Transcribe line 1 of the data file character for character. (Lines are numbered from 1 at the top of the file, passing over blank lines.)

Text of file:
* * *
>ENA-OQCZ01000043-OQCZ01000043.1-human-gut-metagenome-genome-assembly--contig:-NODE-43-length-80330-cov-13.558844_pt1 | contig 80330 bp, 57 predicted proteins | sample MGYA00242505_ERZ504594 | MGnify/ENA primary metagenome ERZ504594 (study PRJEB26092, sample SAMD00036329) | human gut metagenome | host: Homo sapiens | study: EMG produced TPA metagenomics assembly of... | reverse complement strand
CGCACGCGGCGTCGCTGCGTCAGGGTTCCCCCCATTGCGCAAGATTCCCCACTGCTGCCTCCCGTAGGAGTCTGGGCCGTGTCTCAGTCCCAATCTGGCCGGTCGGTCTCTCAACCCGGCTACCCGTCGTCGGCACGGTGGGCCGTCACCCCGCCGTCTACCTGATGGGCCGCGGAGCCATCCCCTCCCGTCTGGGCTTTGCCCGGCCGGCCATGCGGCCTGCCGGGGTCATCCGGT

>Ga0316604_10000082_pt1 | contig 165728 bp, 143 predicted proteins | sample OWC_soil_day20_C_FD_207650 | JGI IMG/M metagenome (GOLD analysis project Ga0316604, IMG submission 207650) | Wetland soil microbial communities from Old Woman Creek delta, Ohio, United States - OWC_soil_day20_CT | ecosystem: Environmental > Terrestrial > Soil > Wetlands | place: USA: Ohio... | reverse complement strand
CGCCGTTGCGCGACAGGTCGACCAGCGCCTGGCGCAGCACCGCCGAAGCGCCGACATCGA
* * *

>ENA-OQCZ01000043-OQCZ01000043.1-human-gut-metagenome-genome-assembly--contig:-NODE-43-length-80330-cov-13.558844_pt1 | contig 80330 bp, 57 predicted proteins | sample MGYA00242505_ERZ504594 | MGnify/ENA primary metagenome ERZ504594 (study PRJEB26092, sample SAMD00036329) | human gut metagenome | host: Homo sapiens | study: EMG produced TPA metagenomics assembly of... | reverse complement strand